Darjeeling, chocolate, horse riding: how Elizabeth II lived to 96 without sports and diets

Darjeeling, chocolate, horse riding: how Elizabeth II lived to 96 without sports and diets
Darjeeling, chocolate, horse riding: how Elizabeth II lived to 96 without sports and diets
13 September, 09:55In the worldPhoto: Desmond Groves / The Guardian
The queen led a generally healthy lifestyle, but at the same time did not deprive herself of regular excesses like roasts, champagne and desserts.

The British Queen, who died on September 8 at the age of 96, was the world's oldest head of state. In recent years, her official duties were somewhat reduced, but Elizabeth II worked to the very end: just two days before her death, she met with the new British Prime Minister Liz Truss.

Details of the Queen's health were not made public, but it is known that throughout her life, Elizabeth II was under the supervision of a special medical team that takes care of members of the royal family, reports Business Insider. However, the queen did not cause much trouble to her doctors: in February of this year she caught covid, but in general over the past twenty years she has been in the hospital only three times.

By nature, she was in good health. Writer Brian Kozlowski, author of Hail the Queen! Long Live the Queen! 23 Rules for Living From Britain's Longest-Reigning Monarch, said that his character "aged incredibly well and is an example of health and well-being." At the same time, Elizabeth II never specifically went in for sports and allowed herself to deviate from the diet all her life. Good genes, moderation, stoicism - that's what allowed her to always be in shape.

The Queen was a supporter of natural physical activity - she loved to walk quickly in the company of her corgis and ride horseback. When she visited the United States with Prince Philip in 1991, then-President George W. Bush, in his acceptance speech, mentioned the Queen's long walks, which "made even the Secret Service gasp." Elizabeth II spent a lot of time in nature and especially loved the Scottish countryside, where her favorite residence, Balmoral, was located.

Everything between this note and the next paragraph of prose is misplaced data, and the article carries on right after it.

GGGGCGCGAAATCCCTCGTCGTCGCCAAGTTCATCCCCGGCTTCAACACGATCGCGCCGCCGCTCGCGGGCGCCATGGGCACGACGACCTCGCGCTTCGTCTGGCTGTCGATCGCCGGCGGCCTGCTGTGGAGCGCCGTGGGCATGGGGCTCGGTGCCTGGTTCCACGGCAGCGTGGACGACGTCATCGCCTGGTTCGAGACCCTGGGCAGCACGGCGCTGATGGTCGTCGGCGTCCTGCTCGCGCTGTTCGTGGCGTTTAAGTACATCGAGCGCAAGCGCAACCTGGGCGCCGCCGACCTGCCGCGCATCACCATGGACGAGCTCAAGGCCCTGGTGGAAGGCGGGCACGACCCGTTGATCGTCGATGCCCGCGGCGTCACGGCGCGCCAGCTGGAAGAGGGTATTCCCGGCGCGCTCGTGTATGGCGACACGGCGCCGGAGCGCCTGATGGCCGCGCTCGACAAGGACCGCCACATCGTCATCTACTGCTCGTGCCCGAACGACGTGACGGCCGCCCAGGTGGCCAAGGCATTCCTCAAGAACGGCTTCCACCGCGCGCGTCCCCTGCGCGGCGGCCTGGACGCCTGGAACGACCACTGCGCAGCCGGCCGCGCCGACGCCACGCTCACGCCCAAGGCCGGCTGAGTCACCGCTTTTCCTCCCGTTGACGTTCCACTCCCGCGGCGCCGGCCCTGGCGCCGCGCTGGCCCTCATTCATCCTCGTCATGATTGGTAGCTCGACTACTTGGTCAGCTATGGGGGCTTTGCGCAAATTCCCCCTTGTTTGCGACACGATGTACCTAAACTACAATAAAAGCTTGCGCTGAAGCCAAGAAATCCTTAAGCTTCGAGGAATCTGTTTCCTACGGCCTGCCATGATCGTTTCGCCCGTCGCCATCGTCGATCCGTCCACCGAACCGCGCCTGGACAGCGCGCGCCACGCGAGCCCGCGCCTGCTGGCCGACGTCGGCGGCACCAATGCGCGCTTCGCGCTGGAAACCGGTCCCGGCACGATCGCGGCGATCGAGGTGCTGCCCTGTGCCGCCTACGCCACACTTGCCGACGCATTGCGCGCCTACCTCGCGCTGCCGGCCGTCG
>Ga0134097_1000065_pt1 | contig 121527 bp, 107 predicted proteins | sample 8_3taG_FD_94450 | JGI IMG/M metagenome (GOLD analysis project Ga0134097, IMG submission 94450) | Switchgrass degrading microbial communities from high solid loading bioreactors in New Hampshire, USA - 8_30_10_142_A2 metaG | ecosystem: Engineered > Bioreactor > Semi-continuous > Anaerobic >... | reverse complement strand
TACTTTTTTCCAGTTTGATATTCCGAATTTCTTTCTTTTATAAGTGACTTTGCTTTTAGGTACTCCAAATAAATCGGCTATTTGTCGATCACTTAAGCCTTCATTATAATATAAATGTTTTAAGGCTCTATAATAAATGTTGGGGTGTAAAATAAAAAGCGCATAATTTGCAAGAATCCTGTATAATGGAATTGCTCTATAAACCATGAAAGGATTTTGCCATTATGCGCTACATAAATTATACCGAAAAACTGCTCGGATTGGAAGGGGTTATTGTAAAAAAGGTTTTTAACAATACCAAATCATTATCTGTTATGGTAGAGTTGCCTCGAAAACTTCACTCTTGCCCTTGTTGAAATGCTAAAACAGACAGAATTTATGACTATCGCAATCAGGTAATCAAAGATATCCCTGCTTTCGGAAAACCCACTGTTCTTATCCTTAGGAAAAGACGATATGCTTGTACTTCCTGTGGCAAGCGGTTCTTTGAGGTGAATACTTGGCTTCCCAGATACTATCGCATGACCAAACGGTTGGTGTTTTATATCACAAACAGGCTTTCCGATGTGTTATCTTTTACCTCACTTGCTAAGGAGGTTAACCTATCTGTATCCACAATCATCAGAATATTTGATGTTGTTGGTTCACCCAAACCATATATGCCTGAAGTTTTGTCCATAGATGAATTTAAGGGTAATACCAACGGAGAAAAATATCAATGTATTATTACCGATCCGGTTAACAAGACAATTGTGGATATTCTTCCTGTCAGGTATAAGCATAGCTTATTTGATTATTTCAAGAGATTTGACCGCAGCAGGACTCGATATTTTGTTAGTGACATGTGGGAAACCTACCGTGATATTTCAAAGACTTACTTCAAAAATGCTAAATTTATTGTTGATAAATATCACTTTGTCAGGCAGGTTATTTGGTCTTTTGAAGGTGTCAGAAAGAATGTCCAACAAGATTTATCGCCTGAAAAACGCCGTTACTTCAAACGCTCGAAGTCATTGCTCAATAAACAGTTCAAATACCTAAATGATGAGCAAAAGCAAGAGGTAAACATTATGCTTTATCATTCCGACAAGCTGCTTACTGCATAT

Like many of her peers, who experienced the hardships of World War II and considered gourmet food to be something not entirely worthy, the queen was quite unpretentious in food. By the way, in this she differed from her husband: Prince Philip loved to eat and talk about food. According to chef Darren McGrady, who cooked for her from 1982 to 1993, the Queen was "very disciplined". The first thing she did in the morning was a freshly brewed Earl Gray without milk or sugar, which was served to her in a bone china cup, and ate a few biscuits. Breakfast was usually oatmeal and fruit, sometimes toast with jam or an omelet with smoked salmon and truffles.

Before dinner, the queen drank gin with Dubonnet ( a French fortified wine liqueur flavored with cinchona bark and herbs) with a slice of lemon and plenty of ice as an aperitif, and then ate something simple like fish and vegetables. For example, grilled Dover flounder with spinach or zucchini or grilled chicken with salad. According to McGrady, the Queen adhered to the rule "no starch" - did not eat potatoes, rice or pasta.

The Queen drank Darjeeling afternoon tea every day. It was served with sandwiches with cucumber, smoked salmon, egg and mayonnaise or ham and mustard. In addition, tea was also served with tiny raspberry jam sandwiches cut into English penny-sized slices, butter biscuits, ginger, fruit and chocolate sponge cake.

Dinner was usually fillet of beef or venison, pheasant or salmon from the royal farms at Sandringham and Balmoral. On Sundays, Elizabeth liked to dine on roasted meats.

The Queen was known to love chocolate, whether it was a luxury brand or from a regular supermarket like Nestlé, and chocolate biscuit cake. Every day she certainly ended with a glass of champagne.

Elizabeth did not use expensive cosmetics: all her life she preferred products from the budget British brand Cyclax, and her main rule in skin care was to stay away from the sun. No wonder her favorite vacation spot, Balmoral, is not in the sunniest of Scotland.

For all we know, the queen had a strong psyche. Meghan Markle, who often exposes herself as a victim of someone's intrigues, in this sense is her complete opposite. According to her biographer Kozlowski, Elizaveta was brought up in a culture that required a person to be stoic, always consider the glass half full and restrain their emotions. Add to this the fact that the queen never smoked or suffered from insomnia, and her long and healthy life becomes quite understandable. By the way, her biographer Kozlowski was sure that Elizabeth would live longer than her mother, who died at 101.

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